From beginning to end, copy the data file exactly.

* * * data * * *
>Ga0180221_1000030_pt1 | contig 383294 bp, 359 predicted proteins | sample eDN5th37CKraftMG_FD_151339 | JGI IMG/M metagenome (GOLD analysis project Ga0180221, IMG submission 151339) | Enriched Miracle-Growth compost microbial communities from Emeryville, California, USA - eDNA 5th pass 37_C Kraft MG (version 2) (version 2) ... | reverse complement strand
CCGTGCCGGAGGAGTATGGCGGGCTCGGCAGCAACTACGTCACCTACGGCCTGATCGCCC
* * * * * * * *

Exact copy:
>Ga0180221_1000030_pt1 | contig 383294 bp, 359 predicted proteins | sample eDN5th37CKraftMG_FD_151339 | JGI IMG/M metagenome (GOLD analysis project Ga0180221, IMG submission 151339) | Enriched Miracle-Growth compost microbial communities from Emeryville, California, USA - eDNA 5th pass 37_C Kraft MG (version 2) (version 2) ... | reverse complement strand
CCGTGCCGGAGGAGTATGGCGGGCTCGGCAGCAACTACGTCACCTACGGCCTGATCGCCC